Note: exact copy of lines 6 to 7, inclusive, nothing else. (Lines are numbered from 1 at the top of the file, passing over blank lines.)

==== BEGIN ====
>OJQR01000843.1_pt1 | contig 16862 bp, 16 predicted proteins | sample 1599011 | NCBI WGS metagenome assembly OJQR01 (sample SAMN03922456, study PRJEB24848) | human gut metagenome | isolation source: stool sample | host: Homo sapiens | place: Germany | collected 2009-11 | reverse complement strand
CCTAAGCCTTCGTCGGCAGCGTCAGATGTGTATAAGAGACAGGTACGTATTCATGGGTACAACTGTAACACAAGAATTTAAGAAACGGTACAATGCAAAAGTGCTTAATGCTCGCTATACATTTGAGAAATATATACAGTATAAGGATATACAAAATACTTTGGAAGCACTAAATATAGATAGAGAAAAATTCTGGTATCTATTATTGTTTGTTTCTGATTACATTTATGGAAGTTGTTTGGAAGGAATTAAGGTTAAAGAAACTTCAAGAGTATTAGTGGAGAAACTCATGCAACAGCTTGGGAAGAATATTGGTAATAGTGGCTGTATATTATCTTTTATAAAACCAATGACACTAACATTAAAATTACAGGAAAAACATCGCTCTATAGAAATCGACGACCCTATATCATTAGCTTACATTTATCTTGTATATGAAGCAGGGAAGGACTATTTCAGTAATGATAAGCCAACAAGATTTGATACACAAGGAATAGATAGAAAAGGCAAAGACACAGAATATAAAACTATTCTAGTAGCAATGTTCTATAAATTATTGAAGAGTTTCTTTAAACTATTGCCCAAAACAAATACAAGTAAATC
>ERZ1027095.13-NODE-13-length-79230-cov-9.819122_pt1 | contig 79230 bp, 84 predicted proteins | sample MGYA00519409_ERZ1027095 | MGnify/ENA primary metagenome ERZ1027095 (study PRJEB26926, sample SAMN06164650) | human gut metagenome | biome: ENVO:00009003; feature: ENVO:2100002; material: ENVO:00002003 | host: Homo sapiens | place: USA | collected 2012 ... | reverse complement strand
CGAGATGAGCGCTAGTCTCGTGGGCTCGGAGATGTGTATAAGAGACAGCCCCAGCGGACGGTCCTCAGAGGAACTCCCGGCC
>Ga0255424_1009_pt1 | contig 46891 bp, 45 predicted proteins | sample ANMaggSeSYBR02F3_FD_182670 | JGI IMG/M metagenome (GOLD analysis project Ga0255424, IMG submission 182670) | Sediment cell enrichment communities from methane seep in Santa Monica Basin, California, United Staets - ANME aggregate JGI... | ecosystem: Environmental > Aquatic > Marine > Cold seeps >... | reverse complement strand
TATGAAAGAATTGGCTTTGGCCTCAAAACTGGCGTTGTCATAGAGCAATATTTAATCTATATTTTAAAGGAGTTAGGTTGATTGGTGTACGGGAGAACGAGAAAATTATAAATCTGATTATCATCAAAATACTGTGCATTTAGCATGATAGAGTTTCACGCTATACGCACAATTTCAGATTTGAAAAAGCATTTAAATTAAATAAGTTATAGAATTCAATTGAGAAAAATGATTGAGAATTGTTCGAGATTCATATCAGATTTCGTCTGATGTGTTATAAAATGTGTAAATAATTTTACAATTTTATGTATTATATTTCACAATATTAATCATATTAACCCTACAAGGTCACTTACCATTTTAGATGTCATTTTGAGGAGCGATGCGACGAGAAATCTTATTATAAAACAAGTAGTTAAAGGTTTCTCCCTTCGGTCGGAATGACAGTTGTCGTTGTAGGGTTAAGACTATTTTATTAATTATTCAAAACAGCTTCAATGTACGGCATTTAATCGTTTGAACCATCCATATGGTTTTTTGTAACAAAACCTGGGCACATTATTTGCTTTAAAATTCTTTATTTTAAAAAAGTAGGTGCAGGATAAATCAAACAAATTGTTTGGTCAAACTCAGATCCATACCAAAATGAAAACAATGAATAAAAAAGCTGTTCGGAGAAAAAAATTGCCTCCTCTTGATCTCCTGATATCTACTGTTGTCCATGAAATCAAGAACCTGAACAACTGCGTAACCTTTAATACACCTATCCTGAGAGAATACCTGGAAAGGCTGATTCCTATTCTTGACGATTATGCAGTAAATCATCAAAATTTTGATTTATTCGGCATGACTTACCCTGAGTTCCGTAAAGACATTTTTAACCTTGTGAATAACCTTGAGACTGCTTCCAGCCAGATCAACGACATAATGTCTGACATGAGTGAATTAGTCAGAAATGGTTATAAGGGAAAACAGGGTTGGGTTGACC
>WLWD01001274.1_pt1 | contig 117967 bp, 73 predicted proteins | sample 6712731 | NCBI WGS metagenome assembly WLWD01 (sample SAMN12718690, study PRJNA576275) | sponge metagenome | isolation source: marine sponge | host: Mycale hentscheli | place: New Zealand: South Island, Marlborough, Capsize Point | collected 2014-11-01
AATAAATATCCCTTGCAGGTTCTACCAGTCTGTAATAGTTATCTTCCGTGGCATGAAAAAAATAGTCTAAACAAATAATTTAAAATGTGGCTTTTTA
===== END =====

TATGAAAGAATTGGCTTTGGCCTCAAAACTGGCGTTGTCATAGAGCAATATTTAATCTATATTTTAAAGGAGTTAGGTTGATTGGTGTACGGGAGAACGAGAAAATTATAAATCTGATTATCATCAAAATACTGTGCATTTAGCATGATAGAGTTTCACGCTATACGCACAATTTCAGATTTGAAAAAGCATTTAAATTAAATAAGTTATAGAATTCAATTGAGAAAAATGATTGAGAATTGTTCGAGATTCATATCAGATTTCGTCTGATGTGTTATAAAATGTGTAAATAATTTTACAATTTTATGTATTATATTTCACAATATTAATCATATTAACCCTACAAGGTCACTTACCATTTTAGATGTCATTTTGAGGAGCGATGCGACGAGAAATCTTATTATAAAACAAGTAGTTAAAGGTTTCTCCCTTCGGTCGGAATGACAGTTGTCGTTGTAGGGTTAAGACTATTTTATTAATTATTCAAAACAGCTTCAATGTACGGCATTTAATCGTTTGAACCATCCATATGGTTTTTTGTAACAAAACCTGGGCACATTATTTGCTTTAAAATTCTTTATTTTAAAAAAGTAGGTGCAGGATAAATCAAACAAATTGTTTGGTCAAACTCAGATCCATACCAAAATGAAAACAATGAATAAAAAAGCTGTTCGGAGAAAAAAATTGCCTCCTCTTGATCTCCTGATATCTACTGTTGTCCATGAAATCAAGAACCTGAACAACTGCGTAACCTTTAATACACCTATCCTGAGAGAATACCTGGAAAGGCTGATTCCTATTCTTGACGATTATGCAGTAAATCATCAAAATTTTGATTTATTCGGCATGACTTACCCTGAGTTCCGTAAAGACATTTTTAACCTTGTGAATAACCTTGAGACTGCTTCCAGCCAGATCAACGACATAATGTCTGACATGAGTGAATTAGTCAGAAATGGTTATAAGGGAAAACAGGGTTGGGTTGACC
>WLWD01001274.1_pt1 | contig 117967 bp, 73 predicted proteins | sample 6712731 | NCBI WGS metagenome assembly WLWD01 (sample SAMN12718690, study PRJNA576275) | sponge metagenome | isolation source: marine sponge | host: Mycale hentscheli | place: New Zealand: South Island, Marlborough, Capsize Point | collected 2014-11-01